OK, OK, OK. I get it. Everyone has a secret technique to producing the most/jusiest/frost resistant tomatoes. I think we can all agree that this fruit/vegetable has a lot of fans. And why not? It is versatile, cooks well, cans well and is especially tasty the way I like them, right off the vine (another reason to switch to organic gardening methods)
So to ensure that all sides are satisfied, I turn to a tried and true Texas Institution: Texas A&M University Department of Horticultural Sciences. For those of you who are not familiar with Texas A&M, it is THE source for agricultural research and development. This academic tower of learning is not ivory, however, it is a solid green and flying proudly on top is the maroon and white flag of the Texas A&M University Football team – Gig ’em Aggies!
Aggie Jokes are part of Texas Culture. Here is an Aggie joke for Aggie and gardening fans alike:
An Aggie goes into the feed store and tells the owner that he was starting a chicken farm and needs to buy about 500 baby chicks. The feed store owner sells the Aggie the required number of chicks and wishes him luck.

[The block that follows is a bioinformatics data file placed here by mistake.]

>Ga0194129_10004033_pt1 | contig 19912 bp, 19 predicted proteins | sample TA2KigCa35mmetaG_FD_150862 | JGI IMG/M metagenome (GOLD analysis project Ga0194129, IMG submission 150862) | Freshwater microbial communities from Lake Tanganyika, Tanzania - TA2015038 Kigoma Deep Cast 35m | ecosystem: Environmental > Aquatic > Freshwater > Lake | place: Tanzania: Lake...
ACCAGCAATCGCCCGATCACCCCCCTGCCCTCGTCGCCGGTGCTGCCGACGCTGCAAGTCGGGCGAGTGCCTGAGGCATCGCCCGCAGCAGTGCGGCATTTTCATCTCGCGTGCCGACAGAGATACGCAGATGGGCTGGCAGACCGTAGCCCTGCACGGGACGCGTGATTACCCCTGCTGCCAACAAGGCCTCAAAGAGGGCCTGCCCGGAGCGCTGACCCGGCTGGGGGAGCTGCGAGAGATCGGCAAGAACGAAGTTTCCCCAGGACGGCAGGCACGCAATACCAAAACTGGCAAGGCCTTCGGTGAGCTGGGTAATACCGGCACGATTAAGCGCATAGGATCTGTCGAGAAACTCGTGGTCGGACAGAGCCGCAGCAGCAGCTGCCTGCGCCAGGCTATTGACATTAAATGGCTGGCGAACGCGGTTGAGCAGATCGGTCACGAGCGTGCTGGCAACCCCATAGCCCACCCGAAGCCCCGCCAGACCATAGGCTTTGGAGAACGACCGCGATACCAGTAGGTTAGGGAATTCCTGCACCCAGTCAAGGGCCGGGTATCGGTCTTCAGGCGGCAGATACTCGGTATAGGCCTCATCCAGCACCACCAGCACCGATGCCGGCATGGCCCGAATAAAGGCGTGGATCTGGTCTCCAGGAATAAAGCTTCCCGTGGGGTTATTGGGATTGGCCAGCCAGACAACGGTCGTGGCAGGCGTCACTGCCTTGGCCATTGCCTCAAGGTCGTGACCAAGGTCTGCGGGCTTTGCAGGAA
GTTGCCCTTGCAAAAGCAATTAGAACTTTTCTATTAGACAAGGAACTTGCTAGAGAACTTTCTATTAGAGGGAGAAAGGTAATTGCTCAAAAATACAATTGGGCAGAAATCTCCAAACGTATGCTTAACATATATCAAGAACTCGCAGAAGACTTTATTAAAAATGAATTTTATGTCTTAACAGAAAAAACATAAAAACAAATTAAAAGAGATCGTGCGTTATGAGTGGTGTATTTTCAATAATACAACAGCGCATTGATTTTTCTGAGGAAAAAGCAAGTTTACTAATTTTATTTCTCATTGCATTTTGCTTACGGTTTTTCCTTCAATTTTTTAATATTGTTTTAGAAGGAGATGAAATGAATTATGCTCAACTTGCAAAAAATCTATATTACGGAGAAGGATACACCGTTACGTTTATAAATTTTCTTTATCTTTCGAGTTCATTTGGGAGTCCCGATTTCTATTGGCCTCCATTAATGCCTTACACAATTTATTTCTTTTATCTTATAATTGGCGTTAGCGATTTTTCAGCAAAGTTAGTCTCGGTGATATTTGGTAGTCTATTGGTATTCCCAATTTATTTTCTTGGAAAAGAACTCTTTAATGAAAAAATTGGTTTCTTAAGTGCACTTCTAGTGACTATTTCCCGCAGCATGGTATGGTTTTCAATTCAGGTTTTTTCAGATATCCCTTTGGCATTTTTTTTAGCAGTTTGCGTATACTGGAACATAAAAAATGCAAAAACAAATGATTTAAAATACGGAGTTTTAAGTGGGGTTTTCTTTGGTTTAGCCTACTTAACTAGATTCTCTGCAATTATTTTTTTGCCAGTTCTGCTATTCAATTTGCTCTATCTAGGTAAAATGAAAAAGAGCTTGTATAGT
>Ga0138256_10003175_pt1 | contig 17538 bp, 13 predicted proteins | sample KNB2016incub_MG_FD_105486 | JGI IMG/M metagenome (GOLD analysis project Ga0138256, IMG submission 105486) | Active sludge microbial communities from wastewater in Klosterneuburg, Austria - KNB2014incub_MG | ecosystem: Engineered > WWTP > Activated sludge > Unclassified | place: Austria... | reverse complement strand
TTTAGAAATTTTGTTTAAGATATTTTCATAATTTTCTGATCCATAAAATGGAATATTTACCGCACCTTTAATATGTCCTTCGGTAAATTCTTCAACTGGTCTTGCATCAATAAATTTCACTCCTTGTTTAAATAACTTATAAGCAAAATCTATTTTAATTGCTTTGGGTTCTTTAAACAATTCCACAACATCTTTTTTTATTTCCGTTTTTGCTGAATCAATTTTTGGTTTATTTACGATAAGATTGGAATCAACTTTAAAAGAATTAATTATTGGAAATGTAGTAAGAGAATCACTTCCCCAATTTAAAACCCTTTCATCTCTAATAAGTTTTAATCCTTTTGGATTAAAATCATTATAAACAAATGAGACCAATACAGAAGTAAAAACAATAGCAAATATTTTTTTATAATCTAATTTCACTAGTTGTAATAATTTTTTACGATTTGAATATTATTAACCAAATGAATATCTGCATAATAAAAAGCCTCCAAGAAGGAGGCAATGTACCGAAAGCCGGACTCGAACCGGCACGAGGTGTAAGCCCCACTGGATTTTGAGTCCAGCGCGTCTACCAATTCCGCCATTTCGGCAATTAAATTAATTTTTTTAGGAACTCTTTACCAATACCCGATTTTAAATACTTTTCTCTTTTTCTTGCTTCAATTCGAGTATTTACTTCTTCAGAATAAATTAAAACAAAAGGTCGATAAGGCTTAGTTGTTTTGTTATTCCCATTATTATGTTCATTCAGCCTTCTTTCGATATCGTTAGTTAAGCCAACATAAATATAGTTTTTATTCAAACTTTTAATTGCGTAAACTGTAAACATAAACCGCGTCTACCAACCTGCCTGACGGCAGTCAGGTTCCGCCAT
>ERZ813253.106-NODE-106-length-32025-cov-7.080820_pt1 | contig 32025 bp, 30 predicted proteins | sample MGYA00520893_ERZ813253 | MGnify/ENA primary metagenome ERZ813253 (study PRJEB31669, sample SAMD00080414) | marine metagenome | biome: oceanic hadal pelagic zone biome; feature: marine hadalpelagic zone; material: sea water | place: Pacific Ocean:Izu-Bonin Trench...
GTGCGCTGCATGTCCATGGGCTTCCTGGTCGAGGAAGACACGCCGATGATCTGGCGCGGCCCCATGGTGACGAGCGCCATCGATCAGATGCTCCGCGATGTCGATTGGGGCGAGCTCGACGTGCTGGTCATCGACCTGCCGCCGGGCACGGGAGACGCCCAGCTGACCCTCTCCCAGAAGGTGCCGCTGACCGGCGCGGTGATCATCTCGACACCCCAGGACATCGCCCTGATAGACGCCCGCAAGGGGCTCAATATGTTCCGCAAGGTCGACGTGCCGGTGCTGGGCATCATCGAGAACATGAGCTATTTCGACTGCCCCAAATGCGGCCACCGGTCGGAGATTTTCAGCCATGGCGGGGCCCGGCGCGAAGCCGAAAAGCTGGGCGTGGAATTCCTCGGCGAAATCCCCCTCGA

Two weeks later the Aggie buys another 500 baby chicks from the feed store.
Another two weeks goes by and the aggie returns to the feed store for yet another 500 chicks. The feed store owner says “Boy your going to have one large chicken farm with 1500 chickens!!”
The Aggie answers,
“Not really, I haven’t had much luck. Not sure if I’m burying them too deep or just too close together.”
But I digress. Back to fall gardening. For the final word on fall vegetable growing (especially tomatoes) I refer you to the Aggie Horticulture Archives: http://hortweb.tamu.edu/archives/parsons/fallgarden/fallgrowing.html
Aggie Gardening and remember to “bee” positive!